Behaviour problems in childhood and adolescence in psychotic offenders: an exploratory study.
until further notice
SourceCriminal Behaviour and Mental Health, 18, 3, (2008), pp. 153-165
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Criminal Behaviour and Mental Health
SubjectDCN 1: Perception and Action; DCN 3: Neuroinformatics; EBP 1: Determinants in Health and Disease; NCEBP 9: Mental health; UMCN 3.2: Cognitive neurosciences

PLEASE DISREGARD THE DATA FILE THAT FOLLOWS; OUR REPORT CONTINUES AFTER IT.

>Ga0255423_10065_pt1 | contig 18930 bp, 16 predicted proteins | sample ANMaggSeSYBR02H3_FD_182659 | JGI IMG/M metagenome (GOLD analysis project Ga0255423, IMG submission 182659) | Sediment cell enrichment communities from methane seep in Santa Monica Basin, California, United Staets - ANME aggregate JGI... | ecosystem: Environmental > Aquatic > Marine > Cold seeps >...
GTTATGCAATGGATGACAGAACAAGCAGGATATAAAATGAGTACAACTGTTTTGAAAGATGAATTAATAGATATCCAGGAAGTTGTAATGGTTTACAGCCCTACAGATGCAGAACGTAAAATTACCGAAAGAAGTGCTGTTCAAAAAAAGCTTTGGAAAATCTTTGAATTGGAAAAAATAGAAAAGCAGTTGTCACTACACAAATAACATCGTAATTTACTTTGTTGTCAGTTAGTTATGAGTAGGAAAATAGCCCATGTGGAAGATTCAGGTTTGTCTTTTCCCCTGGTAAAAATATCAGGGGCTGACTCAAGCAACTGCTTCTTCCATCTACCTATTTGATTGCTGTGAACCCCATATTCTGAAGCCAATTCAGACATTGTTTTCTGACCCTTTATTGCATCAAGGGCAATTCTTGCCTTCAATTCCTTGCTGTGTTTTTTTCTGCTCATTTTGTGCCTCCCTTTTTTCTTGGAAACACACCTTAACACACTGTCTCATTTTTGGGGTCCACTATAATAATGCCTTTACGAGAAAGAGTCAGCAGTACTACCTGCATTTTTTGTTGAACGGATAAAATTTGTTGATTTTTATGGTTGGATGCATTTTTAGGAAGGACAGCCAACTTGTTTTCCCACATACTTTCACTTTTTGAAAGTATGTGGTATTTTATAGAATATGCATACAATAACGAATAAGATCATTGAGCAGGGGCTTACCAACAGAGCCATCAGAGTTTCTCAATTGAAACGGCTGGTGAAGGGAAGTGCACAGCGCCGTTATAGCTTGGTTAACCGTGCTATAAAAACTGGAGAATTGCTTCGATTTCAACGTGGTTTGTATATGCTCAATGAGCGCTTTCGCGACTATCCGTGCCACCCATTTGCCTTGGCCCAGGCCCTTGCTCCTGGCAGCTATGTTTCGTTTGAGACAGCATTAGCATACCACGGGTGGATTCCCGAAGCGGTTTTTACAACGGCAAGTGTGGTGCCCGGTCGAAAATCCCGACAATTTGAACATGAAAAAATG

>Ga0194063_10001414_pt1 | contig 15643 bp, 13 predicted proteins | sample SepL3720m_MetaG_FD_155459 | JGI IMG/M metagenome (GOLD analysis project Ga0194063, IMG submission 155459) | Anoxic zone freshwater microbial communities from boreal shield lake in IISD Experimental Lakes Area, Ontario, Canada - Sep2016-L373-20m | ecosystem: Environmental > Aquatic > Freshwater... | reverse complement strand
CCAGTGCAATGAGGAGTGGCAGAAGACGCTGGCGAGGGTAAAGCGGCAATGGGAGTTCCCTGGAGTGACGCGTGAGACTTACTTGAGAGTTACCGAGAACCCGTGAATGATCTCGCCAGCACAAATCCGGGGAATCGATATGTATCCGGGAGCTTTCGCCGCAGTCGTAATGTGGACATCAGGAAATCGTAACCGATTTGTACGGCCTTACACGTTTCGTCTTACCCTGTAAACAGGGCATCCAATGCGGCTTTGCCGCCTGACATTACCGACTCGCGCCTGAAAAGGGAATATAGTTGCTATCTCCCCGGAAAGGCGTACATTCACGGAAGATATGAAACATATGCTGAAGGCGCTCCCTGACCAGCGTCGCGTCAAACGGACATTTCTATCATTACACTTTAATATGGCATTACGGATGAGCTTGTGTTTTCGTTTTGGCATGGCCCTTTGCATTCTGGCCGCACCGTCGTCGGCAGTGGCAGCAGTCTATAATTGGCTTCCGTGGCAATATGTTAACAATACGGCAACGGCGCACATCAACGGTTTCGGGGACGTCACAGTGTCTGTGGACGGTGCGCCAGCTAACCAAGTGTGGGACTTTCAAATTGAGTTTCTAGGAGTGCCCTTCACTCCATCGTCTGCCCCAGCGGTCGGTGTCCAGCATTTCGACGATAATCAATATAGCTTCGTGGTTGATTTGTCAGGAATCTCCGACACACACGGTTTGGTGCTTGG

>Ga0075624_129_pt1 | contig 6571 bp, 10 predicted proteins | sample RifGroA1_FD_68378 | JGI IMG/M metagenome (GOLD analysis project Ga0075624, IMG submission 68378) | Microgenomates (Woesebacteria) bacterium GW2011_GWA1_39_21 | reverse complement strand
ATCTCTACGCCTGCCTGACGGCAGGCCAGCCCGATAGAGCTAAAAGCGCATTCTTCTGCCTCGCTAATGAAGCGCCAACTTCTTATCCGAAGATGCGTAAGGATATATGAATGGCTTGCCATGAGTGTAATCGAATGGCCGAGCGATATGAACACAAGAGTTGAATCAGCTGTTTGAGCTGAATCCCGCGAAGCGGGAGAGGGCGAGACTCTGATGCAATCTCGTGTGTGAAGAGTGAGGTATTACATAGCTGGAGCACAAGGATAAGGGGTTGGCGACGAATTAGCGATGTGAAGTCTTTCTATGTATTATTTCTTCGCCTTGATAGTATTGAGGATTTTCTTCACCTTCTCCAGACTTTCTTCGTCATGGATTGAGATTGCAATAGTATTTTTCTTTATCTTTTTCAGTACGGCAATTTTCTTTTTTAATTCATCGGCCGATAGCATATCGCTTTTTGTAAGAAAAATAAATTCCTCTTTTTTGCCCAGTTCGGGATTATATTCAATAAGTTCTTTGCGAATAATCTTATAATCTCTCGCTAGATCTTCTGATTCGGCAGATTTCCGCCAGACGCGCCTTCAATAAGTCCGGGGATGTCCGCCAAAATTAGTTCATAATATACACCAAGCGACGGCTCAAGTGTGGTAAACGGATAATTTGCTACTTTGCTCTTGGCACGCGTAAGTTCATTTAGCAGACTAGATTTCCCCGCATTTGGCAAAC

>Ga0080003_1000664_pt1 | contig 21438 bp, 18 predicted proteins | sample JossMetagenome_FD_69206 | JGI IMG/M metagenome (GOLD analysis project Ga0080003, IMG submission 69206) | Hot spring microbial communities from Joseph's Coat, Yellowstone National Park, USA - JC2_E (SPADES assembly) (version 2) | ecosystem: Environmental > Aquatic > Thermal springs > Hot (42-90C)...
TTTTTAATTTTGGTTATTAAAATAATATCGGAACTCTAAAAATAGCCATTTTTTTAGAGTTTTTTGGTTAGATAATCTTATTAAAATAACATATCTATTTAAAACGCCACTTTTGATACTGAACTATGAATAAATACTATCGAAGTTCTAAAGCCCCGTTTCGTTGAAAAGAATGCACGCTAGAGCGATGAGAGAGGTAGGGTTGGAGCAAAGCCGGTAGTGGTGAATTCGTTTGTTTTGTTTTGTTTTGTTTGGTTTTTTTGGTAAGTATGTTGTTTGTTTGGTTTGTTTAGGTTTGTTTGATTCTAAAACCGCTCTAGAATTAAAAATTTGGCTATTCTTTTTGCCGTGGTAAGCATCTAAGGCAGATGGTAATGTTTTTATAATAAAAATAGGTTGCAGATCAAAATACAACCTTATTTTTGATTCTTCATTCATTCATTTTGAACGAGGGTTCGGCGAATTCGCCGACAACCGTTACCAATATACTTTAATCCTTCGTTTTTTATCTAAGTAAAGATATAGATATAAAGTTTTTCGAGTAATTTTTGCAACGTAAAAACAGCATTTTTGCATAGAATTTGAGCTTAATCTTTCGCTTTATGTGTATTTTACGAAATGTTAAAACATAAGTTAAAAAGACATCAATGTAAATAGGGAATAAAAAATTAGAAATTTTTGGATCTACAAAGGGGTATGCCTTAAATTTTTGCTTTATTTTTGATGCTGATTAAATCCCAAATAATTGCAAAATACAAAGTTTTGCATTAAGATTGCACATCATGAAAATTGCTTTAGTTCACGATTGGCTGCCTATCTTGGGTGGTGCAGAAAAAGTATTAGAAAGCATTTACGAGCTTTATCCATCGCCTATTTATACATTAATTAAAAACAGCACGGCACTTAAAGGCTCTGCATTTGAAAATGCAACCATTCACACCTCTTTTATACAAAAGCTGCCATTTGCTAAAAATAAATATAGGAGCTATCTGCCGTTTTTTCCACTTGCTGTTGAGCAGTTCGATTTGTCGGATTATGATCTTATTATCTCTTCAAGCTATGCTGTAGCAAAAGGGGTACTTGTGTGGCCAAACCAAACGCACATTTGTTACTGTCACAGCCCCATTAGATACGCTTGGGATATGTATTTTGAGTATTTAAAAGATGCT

BACKGROUND: Several studies have shown that adults who develop schizophrenia and commit a criminal offence may already have shown behaviour problems in childhood or adolescence. It is less clear whether such problems follow a particular pattern in such patients. AIMS: To examine the utility of the Child Behavior Checklist (CBCL) among offenders, to test whether externalizing behaviour problems, as measured by the CBCL, are more frequent in psychotic offenders than in non-offenders with psychosis, and to investigate relationships between early behavioural problems and adult personality disorder in psychotic offenders. METHODS: Three groups of violent offenders detained under the Dutch Entrustment Act (TBS-detainees)(n = 78) and one group of psychotic patients in general psychiatry (n = 16) were rated from case records on the CBCL. RESULTS: There was a significant difference between psychotic offenders with a personality disorder (n = 25) and the non-offender patients with psychosis (n = 16) on the 'delinquent behavior' scale, but no such difference between psychotic offenders with (n = 25) and without (n = 21) personality disorder. A hierarchic cluster analysis revealed significantly higher scores for externalizing behaviour in all TBS-detainees with a personality disorder. Those starting to offend early had higher scores for externalizing behaviour than late starters. CONCLUSIONS: Psychotic and non-psychotic offenders with personality disorder resemble one another in their early childhood behaviour problems; psychotic offenders without a personality disorder differ from these two groups but resemble non-offenders with psychosis. In contrast to findings in non-forensic populations, there were no differences on other problem scales of the CBCL. Given the small sample sizes, replication is needed, but the findings lend weight to treatment models which focus on the psychosis in the latter two groups but extend also to personality disorder in the former.
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